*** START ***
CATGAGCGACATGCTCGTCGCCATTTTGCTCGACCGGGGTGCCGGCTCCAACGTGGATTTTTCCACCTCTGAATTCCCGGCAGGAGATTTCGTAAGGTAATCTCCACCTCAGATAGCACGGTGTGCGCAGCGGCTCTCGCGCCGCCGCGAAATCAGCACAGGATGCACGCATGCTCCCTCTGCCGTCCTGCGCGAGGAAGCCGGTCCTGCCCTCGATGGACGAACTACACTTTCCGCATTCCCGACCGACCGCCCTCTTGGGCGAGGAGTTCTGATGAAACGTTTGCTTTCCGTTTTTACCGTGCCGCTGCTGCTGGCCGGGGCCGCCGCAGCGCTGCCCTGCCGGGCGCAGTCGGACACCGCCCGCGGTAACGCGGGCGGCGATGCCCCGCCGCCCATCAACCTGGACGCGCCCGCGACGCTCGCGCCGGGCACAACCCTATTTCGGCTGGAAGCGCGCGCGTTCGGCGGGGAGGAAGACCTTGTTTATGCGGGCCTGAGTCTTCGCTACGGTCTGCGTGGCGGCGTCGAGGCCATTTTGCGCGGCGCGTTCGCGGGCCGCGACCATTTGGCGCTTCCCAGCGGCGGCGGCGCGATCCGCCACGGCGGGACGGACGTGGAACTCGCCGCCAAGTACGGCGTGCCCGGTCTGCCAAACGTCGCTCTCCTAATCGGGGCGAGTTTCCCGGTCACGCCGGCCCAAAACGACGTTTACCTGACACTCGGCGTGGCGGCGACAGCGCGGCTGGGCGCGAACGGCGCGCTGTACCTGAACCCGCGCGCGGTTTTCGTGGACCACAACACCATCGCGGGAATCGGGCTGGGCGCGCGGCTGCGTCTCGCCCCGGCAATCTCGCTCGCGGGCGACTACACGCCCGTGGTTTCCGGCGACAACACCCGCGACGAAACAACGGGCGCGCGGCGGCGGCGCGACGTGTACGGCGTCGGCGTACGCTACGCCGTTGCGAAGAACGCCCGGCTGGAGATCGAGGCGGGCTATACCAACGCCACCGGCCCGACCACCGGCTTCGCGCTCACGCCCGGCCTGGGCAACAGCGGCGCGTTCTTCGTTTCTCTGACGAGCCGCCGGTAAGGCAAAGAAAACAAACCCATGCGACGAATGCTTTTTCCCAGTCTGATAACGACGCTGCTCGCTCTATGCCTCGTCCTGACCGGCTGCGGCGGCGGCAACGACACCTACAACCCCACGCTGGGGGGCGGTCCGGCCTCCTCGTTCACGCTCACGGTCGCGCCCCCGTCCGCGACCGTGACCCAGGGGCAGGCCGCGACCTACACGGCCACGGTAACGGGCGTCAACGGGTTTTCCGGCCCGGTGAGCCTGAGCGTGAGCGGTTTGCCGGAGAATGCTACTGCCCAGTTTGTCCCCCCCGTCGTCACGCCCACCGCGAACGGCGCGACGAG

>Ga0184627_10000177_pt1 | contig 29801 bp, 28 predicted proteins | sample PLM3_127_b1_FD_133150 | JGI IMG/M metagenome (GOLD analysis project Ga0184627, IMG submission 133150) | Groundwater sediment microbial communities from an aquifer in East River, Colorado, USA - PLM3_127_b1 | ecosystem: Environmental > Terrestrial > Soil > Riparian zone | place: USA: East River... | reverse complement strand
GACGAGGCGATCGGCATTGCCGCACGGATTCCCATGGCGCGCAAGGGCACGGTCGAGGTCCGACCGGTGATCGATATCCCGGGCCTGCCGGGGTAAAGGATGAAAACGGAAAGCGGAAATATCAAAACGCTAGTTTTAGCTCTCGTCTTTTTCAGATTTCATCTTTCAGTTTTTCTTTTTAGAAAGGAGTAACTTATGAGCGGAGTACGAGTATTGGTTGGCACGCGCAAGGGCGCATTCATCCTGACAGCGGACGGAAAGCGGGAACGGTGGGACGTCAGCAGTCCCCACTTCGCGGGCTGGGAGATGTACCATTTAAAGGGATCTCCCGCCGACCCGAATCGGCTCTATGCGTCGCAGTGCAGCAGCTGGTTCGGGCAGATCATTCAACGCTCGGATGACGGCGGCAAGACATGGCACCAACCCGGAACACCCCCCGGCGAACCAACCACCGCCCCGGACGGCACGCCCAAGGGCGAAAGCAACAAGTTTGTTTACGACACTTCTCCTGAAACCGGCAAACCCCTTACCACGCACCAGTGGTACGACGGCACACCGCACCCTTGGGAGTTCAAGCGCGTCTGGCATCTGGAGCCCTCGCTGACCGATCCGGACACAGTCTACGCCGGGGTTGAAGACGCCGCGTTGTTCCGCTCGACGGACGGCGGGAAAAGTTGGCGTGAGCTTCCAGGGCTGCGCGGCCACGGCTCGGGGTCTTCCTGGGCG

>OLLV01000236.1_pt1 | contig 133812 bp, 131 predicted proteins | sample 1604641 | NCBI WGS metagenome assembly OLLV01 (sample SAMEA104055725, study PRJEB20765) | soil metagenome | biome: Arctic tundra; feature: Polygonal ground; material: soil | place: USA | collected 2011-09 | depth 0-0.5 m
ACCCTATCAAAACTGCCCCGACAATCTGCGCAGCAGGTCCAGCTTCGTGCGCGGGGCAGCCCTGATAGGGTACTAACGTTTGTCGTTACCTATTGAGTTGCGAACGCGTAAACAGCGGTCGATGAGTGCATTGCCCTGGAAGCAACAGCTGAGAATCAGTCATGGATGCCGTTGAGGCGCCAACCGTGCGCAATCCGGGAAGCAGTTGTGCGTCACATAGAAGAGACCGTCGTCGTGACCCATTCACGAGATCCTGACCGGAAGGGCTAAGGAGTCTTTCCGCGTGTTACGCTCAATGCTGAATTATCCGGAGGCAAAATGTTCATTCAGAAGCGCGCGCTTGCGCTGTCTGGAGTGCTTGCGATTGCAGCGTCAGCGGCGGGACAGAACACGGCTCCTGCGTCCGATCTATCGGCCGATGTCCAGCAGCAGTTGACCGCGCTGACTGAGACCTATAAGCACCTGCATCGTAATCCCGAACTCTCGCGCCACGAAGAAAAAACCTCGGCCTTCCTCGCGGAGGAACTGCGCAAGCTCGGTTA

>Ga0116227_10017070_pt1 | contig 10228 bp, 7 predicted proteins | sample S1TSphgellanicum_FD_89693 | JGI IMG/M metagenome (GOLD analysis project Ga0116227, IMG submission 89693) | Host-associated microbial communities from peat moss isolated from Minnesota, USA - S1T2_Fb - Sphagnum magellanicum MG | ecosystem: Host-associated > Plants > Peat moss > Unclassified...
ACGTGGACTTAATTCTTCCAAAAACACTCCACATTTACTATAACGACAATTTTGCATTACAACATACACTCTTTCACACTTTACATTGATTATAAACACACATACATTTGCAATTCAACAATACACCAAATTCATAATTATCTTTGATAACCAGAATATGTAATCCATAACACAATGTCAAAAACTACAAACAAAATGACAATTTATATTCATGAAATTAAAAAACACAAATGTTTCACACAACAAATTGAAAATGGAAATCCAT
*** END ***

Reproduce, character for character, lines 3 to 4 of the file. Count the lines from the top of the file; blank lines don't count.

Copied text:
GACGAGGCGATCGGCATTGCCGCACGGATTCCCATGGCGCGCAAGGGCACGGTCGAGGTCCGACCGGTGATCGATATCCCGGGCCTGCCGGGGTAAAGGATGAAAACGGAAAGCGGAAATATCAAAACGCTAGTTTTAGCTCTCGTCTTTTTCAGATTTCATCTTTCAGTTTTTCTTTTTAGAAAGGAGTAACTTATGAGCGGAGTACGAGTATTGGTTGGCACGCGCAAGGGCGCATTCATCCTGACAGCGGACGGAAAGCGGGAACGGTGGGACGTCAGCAGTCCCCACTTCGCGGGCTGGGAGATGTACCATTTAAAGGGATCTCCCGCCGACCCGAATCGGCTCTATGCGTCGCAGTGCAGCAGCTGGTTCGGGCAGATCATTCAACGCTCGGATGACGGCGGCAAGACATGGCACCAACCCGGAACACCCCCCGGCGAACCAACCACCGCCCCGGACGGCACGCCCAAGGGCGAAAGCAACAAGTTTGTTTACGACACTTCTCCTGAAACCGGCAAACCCCTTACCACGCACCAGTGGTACGACGGCACACCGCACCCTTGGGAGTTCAAGCGCGTCTGGCATCTGGAGCCCTCGCTGACCGATCCGGACACAGTCTACGCCGGGGTTGAAGACGCCGCGTTGTTCCGCTCGACGGACGGCGGGAAAAGTTGGCGTGAGCTTCCAGGGCTGCGCGGCCACGGCTCGGGGTCTTCCTGGGCG

>OLLV01000236.1_pt1 | contig 133812 bp, 131 predicted proteins | sample 1604641 | NCBI WGS metagenome assembly OLLV01 (sample SAMEA104055725, study PRJEB20765) | soil metagenome | biome: Arctic tundra; feature: Polygonal ground; material: soil | place: USA | collected 2011-09 | depth 0-0.5 m